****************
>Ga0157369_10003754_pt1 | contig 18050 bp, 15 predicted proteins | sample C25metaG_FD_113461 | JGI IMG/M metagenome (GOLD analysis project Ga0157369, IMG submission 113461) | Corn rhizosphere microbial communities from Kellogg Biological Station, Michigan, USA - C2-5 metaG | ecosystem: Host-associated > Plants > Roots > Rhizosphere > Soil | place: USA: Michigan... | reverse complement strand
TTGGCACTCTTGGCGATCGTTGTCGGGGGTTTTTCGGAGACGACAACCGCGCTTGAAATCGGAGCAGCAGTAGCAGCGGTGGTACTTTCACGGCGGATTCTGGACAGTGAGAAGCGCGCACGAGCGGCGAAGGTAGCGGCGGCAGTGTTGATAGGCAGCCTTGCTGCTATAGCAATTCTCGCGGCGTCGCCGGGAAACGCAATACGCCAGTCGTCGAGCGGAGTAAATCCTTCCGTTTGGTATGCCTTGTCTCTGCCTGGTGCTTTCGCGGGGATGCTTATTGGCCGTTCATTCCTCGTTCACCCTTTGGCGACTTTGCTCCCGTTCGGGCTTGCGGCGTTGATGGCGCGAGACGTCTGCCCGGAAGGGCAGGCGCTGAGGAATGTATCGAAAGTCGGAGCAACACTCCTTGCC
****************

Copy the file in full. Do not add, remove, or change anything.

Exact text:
>Ga0157369_10003754_pt1 | contig 18050 bp, 15 predicted proteins | sample C25metaG_FD_113461 | JGI IMG/M metagenome (GOLD analysis project Ga0157369, IMG submission 113461) | Corn rhizosphere microbial communities from Kellogg Biological Station, Michigan, USA - C2-5 metaG | ecosystem: Host-associated > Plants > Roots > Rhizosphere > Soil | place: USA: Michigan... | reverse complement strand
TTGGCACTCTTGGCGATCGTTGTCGGGGGTTTTTCGGAGACGACAACCGCGCTTGAAATCGGAGCAGCAGTAGCAGCGGTGGTACTTTCACGGCGGATTCTGGACAGTGAGAAGCGCGCACGAGCGGCGAAGGTAGCGGCGGCAGTGTTGATAGGCAGCCTTGCTGCTATAGCAATTCTCGCGGCGTCGCCGGGAAACGCAATACGCCAGTCGTCGAGCGGAGTAAATCCTTCCGTTTGGTATGCCTTGTCTCTGCCTGGTGCTTTCGCGGGGATGCTTATTGGCCGTTCATTCCTCGTTCACCCTTTGGCGACTTTGCTCCCGTTCGGGCTTGCGGCGTTGATGGCGCGAGACGTCTGCCCGGAAGGGCAGGCGCTGAGGAATGTATCGAAAGTCGGAGCAACACTCCTTGCC